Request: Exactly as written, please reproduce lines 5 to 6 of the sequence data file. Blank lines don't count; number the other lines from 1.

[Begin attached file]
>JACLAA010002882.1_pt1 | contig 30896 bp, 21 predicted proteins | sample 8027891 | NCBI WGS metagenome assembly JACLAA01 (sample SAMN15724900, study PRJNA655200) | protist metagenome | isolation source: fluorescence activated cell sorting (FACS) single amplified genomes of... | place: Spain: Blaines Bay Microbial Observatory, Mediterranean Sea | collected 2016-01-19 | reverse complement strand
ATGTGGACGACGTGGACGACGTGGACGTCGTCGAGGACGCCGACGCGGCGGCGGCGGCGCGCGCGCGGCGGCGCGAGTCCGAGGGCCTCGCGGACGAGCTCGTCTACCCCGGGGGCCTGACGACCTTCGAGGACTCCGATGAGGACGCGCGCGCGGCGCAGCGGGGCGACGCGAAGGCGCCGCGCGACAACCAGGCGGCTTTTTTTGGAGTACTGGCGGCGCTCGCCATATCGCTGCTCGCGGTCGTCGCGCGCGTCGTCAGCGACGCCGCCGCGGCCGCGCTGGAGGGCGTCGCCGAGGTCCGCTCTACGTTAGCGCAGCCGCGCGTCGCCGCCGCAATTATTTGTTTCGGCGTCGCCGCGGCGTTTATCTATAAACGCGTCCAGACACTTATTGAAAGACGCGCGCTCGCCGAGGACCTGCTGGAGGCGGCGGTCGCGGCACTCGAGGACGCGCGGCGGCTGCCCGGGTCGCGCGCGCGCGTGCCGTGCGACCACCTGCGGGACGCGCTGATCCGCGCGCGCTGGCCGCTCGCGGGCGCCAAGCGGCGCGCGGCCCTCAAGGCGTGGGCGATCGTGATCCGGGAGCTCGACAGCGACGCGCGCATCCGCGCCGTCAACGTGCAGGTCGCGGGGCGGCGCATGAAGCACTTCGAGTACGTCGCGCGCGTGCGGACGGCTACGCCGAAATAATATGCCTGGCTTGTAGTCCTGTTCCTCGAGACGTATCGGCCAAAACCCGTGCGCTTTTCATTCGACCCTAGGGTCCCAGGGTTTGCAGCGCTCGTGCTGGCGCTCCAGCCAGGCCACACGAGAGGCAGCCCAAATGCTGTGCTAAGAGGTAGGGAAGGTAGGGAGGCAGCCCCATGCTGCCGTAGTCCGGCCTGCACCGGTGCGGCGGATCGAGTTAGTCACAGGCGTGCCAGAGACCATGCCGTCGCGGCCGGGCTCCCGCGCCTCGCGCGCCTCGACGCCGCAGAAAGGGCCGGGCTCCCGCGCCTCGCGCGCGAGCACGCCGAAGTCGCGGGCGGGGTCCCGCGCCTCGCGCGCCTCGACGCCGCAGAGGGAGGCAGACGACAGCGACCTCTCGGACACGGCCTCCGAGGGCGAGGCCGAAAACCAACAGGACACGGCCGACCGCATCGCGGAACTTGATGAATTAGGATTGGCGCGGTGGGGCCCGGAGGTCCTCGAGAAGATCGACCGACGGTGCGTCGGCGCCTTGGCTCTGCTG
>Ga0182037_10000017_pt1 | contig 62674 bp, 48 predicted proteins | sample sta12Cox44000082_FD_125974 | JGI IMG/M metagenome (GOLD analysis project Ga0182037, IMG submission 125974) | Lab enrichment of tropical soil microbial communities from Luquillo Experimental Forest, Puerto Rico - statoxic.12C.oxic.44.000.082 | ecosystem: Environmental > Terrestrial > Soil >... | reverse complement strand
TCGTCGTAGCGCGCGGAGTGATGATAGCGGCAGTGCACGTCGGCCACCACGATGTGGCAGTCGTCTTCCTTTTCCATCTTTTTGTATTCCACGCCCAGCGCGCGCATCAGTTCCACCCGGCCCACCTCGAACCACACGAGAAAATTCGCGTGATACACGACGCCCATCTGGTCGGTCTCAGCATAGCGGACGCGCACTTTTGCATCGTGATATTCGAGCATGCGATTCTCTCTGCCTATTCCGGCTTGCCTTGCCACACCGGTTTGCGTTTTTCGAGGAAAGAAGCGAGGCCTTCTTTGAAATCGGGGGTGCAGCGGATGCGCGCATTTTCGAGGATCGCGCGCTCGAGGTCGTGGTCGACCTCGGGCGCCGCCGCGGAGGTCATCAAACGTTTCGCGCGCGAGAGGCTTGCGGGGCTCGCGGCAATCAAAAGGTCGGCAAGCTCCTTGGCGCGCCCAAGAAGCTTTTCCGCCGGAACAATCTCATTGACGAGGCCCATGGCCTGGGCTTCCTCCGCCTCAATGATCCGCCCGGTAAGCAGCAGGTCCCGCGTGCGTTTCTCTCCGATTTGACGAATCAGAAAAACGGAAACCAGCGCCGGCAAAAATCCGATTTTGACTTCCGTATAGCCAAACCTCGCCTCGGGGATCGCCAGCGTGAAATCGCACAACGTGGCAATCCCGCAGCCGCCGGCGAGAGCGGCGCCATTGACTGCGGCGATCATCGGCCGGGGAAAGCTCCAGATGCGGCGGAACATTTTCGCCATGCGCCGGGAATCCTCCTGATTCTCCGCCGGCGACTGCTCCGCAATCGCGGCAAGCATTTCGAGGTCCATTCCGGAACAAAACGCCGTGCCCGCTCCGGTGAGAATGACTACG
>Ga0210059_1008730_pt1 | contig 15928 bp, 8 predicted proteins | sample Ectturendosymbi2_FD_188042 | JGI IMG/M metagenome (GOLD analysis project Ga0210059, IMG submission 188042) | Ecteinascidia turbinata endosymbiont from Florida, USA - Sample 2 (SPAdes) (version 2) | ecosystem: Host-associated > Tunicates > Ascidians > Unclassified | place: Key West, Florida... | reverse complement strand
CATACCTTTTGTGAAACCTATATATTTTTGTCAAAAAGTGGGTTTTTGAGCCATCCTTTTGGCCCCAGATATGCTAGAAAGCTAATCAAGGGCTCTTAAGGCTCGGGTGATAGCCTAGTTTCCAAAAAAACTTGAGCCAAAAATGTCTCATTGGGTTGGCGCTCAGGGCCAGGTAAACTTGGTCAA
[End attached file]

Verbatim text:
>Ga0210059_1008730_pt1 | contig 15928 bp, 8 predicted proteins | sample Ectturendosymbi2_FD_188042 | JGI IMG/M metagenome (GOLD analysis project Ga0210059, IMG submission 188042) | Ecteinascidia turbinata endosymbiont from Florida, USA - Sample 2 (SPAdes) (version 2) | ecosystem: Host-associated > Tunicates > Ascidians > Unclassified | place: Key West, Florida... | reverse complement strand
CATACCTTTTGTGAAACCTATATATTTTTGTCAAAAAGTGGGTTTTTGAGCCATCCTTTTGGCCCCAGATATGCTAGAAAGCTAATCAAGGGCTCTTAAGGCTCGGGTGATAGCCTAGTTTCCAAAAAAACTTGAGCCAAAAATGTCTCATTGGGTTGGCGCTCAGGGCCAGGTAAACTTGGTCAA